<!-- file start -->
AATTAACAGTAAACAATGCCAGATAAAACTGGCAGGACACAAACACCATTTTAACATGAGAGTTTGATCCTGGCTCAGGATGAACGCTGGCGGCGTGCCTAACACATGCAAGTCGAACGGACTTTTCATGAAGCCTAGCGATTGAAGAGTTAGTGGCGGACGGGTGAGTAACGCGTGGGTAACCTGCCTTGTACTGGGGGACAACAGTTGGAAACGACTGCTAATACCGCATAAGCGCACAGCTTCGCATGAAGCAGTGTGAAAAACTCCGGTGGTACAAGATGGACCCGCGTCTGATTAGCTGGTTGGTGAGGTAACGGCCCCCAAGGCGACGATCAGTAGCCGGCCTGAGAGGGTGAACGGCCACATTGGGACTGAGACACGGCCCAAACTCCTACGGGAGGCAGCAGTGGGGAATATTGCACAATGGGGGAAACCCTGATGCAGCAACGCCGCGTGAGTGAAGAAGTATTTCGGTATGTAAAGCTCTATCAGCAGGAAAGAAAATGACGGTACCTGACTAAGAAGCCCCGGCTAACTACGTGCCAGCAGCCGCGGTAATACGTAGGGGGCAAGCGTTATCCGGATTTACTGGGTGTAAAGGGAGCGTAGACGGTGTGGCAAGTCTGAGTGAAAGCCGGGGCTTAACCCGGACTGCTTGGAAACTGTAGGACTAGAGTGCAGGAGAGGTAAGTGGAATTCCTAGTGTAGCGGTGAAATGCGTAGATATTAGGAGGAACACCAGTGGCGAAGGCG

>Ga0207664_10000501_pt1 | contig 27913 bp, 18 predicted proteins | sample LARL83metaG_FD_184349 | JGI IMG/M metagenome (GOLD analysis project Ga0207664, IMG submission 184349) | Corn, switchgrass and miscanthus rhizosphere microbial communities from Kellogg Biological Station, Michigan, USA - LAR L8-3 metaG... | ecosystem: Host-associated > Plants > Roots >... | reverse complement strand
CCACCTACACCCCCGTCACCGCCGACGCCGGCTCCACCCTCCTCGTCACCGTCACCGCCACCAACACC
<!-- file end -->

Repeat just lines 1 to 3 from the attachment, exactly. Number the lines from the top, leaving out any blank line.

AATTAACAGTAAACAATGCCAGATAAAACTGGCAGGACACAAACACCATTTTAACATGAGAGTTTGATCCTGGCTCAGGATGAACGCTGGCGGCGTGCCTAACACATGCAAGTCGAACGGACTTTTCATGAAGCCTAGCGATTGAAGAGTTAGTGGCGGACGGGTGAGTAACGCGTGGGTAACCTGCCTTGTACTGGGGGACAACAGTTGGAAACGACTGCTAATACCGCATAAGCGCACAGCTTCGCATGAAGCAGTGTGAAAAACTCCGGTGGTACAAGATGGACCCGCGTCTGATTAGCTGGTTGGTGAGGTAACGGCCCCCAAGGCGACGATCAGTAGCCGGCCTGAGAGGGTGAACGGCCACATTGGGACTGAGACACGGCCCAAACTCCTACGGGAGGCAGCAGTGGGGAATATTGCACAATGGGGGAAACCCTGATGCAGCAACGCCGCGTGAGTGAAGAAGTATTTCGGTATGTAAAGCTCTATCAGCAGGAAAGAAAATGACGGTACCTGACTAAGAAGCCCCGGCTAACTACGTGCCAGCAGCCGCGGTAATACGTAGGGGGCAAGCGTTATCCGGATTTACTGGGTGTAAAGGGAGCGTAGACGGTGTGGCAAGTCTGAGTGAAAGCCGGGGCTTAACCCGGACTGCTTGGAAACTGTAGGACTAGAGTGCAGGAGAGGTAAGTGGAATTCCTAGTGTAGCGGTGAAATGCGTAGATATTAGGAGGAACACCAGTGGCGAAGGCG

>Ga0207664_10000501_pt1 | contig 27913 bp, 18 predicted proteins | sample LARL83metaG_FD_184349 | JGI IMG/M metagenome (GOLD analysis project Ga0207664, IMG submission 184349) | Corn, switchgrass and miscanthus rhizosphere microbial communities from Kellogg Biological Station, Michigan, USA - LAR L8-3 metaG... | ecosystem: Host-associated > Plants > Roots >... | reverse complement strand
CCACCTACACCCCCGTCACCGCCGACGCCGGCTCCACCCTCCTCGTCACCGTCACCGCCACCAACACC